China’s ruling Communist Party has expelled a retired professor who denounced President Xi Jinping and accused him of provoking conflict with India and other countries to divert the attention of the public from economic and social problems, The Guardian reported on Tuesday.
Cai Xia had taught democratic politics at the Central Party School of the Chinese Communist Party in Beijing for 15 years before her retirement. The school, which trains officials destined for promotion, announced on Monday that it had rescinded Cai’s Communist Party membership after her comments that had “serious political problems and damaged the country’s reputation”, according to South China Morning Post. Her speeches were of “extraordinarily execrable nature” and violated the political discipline of the party, a notice on the school’s website said.
A recording of Cai describing the Chinese president a “mafia boss” and a “political zombie” who turned the party into his personal tool had emerged in June. She also called for an “overhaul of a wide range of domestic and foreign policies” of the country. It is not clear where, when or to whom she was speaking.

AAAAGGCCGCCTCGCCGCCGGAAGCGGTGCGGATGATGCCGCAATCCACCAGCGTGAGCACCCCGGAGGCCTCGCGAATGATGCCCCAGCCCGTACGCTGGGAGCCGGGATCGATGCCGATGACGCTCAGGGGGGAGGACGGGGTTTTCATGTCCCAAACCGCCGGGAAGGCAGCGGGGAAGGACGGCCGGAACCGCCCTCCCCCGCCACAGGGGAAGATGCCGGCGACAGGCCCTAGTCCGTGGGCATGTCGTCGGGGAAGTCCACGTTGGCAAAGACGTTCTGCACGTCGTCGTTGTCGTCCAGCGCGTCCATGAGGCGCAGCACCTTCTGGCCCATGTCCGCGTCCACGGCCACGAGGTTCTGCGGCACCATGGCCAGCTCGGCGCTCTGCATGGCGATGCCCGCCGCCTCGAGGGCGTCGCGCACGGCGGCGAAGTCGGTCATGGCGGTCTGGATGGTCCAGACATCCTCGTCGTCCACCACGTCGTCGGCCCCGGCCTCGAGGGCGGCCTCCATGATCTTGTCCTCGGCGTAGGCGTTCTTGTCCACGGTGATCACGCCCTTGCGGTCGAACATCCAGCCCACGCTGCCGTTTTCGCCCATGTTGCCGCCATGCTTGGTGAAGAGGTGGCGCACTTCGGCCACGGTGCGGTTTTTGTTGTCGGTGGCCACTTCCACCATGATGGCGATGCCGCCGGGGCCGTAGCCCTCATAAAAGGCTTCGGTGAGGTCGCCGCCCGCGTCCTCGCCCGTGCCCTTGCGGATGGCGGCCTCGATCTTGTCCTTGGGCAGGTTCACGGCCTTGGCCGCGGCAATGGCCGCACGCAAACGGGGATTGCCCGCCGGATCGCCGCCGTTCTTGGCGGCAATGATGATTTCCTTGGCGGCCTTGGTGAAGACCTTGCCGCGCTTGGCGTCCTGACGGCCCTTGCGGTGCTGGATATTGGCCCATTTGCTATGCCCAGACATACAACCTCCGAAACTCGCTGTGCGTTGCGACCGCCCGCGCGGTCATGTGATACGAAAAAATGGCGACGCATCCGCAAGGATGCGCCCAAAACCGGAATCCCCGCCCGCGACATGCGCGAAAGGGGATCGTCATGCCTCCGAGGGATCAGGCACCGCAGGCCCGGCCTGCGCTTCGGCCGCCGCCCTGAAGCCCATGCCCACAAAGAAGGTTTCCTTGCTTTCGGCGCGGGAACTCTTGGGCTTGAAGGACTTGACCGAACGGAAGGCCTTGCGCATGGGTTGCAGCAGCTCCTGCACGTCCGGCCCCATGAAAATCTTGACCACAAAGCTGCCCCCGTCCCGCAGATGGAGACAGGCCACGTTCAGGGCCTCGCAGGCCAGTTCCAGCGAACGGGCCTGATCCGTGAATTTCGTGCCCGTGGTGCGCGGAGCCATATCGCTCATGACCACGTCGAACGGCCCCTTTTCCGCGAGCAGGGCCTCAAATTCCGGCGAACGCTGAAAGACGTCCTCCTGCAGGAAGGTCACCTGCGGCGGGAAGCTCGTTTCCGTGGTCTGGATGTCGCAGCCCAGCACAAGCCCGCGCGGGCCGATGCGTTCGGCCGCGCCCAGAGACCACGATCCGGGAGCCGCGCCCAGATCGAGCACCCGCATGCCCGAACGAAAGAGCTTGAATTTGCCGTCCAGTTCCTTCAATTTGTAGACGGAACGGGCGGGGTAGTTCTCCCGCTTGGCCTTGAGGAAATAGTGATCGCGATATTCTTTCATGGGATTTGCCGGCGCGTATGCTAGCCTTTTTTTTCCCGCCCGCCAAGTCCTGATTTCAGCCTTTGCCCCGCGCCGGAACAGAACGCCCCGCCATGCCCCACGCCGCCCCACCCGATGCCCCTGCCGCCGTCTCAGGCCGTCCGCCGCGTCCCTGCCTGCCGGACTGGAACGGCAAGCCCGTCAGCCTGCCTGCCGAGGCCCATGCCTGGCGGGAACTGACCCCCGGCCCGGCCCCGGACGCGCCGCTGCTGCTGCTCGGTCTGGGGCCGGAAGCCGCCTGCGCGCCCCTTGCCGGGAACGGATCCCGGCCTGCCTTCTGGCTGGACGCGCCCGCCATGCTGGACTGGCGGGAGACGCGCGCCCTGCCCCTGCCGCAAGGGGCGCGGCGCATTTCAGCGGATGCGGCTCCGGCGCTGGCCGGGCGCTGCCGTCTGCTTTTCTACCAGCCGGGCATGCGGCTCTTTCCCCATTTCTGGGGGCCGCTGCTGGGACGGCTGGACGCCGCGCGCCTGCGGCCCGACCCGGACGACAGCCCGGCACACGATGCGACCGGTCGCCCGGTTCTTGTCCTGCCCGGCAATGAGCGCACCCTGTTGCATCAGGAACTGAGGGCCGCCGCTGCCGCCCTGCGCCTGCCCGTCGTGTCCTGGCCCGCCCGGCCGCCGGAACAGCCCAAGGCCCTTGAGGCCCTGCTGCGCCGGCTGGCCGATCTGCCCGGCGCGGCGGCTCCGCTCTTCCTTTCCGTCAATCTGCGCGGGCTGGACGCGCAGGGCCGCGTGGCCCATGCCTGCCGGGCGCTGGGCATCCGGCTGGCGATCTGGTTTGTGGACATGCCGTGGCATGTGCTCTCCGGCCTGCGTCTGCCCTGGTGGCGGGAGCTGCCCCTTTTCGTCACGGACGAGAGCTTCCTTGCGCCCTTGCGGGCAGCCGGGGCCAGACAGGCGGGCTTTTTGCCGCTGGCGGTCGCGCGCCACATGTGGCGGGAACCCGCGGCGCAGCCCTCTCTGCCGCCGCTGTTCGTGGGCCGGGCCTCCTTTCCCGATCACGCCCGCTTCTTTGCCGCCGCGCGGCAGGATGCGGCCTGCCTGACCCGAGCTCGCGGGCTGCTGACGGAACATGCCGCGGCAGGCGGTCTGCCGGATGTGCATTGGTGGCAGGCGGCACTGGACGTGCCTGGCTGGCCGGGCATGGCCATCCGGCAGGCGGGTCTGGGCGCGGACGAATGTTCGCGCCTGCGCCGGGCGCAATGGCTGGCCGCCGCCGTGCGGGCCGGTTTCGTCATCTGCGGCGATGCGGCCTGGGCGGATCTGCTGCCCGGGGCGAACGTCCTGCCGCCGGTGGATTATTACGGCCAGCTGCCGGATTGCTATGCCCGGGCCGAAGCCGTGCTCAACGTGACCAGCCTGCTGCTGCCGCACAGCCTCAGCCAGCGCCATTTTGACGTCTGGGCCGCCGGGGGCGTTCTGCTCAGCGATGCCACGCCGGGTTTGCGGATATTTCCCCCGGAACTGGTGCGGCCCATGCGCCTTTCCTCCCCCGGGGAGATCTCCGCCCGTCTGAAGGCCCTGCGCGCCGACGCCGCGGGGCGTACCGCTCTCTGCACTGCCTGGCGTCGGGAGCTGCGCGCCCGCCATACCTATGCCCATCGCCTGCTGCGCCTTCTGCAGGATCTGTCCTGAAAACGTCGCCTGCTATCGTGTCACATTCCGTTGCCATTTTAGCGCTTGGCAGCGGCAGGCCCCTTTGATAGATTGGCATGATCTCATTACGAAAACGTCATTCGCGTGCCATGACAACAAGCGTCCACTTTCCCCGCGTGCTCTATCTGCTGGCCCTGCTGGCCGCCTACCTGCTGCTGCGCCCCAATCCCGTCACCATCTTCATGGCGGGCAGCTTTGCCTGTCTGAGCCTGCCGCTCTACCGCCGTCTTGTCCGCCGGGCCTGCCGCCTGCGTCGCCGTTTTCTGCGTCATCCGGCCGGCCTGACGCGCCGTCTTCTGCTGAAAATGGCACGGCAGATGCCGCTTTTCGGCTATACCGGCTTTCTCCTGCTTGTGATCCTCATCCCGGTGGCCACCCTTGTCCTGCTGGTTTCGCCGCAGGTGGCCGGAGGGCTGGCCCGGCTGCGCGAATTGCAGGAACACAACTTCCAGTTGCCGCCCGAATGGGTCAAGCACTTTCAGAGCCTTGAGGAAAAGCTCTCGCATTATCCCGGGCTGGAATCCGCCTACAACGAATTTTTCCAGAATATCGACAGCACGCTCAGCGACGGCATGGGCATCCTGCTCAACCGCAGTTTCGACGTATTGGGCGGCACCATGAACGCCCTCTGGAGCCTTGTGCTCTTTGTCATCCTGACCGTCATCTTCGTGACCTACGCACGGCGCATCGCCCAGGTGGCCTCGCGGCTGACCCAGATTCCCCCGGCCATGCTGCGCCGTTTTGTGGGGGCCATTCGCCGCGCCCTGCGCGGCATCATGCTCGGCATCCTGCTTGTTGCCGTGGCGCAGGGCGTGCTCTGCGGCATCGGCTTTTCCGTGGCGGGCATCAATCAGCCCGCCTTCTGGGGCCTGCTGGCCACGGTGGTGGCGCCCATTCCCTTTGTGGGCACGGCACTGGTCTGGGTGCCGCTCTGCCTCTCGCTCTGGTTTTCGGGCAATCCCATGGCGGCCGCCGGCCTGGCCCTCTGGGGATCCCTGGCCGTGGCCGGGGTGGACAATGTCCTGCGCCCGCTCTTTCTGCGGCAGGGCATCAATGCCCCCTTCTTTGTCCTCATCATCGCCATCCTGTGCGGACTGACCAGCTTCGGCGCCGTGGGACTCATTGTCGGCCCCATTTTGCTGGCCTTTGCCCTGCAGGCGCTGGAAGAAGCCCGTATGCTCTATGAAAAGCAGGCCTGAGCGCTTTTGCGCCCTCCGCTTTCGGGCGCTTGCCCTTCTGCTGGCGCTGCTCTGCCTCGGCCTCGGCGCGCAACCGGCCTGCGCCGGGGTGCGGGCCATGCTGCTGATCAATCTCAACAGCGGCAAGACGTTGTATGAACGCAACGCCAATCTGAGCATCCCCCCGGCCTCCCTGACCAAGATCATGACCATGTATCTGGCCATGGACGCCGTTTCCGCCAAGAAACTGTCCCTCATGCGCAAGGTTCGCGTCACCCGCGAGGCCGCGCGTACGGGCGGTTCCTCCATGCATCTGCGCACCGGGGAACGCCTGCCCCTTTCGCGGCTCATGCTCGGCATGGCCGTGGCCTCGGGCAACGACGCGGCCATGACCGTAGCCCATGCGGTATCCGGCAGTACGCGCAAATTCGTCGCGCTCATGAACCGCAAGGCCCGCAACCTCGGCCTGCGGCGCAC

In an interview with The Guardian in June, the 68-year-old criticised Xi and the Chinese leadership. “You can see the confrontation between China and the United States,” she said. “He has made the world an enemy. At home, all these big issues are left to him to decide. Whether it is a domestic or international issue, it is very difficult for others to restrict him. It is inevitable that his judgment and decisions will be mistaken.”
On why the president would make China an enemy of the world, Cia stated several factors. “Among them is that he wants to consolidate his own position and authority,” she added. “Considering domestic economic and social tensions, as well as those in the party of the last few years, he will think of ways to divert the attention of the Chinese public, provoking conflict with other countries, for example encouraging anti-American sentiment and the recent clash between China and India.”
Tensions between India and China increased after the Ladakh clashes on June 15, in which 20 Indian soldiers and an unconfirmed number of their Chinese counterparts were killed. Since the clashes, several rounds of talks have been held between the commanders of the two armies to work out details of disengagement from the stand-off areas.
Cia is the third prominent figure in recent months to be punished for criticising Xi. Last month, a law professor at Beijing’s Tsinghua University who criticised Xi and the party was detained by the police and then fired. Reports said the professor, Xu Zhangrun, is seeking to clear his name by overturning a prostitution charge brought against him. Ren Zhiqiang, who had been the chairperson of a state property company, was also removed from the Communist Party after he derided Xi’s handling of the coronavirus pandemic and also called him a “clown”.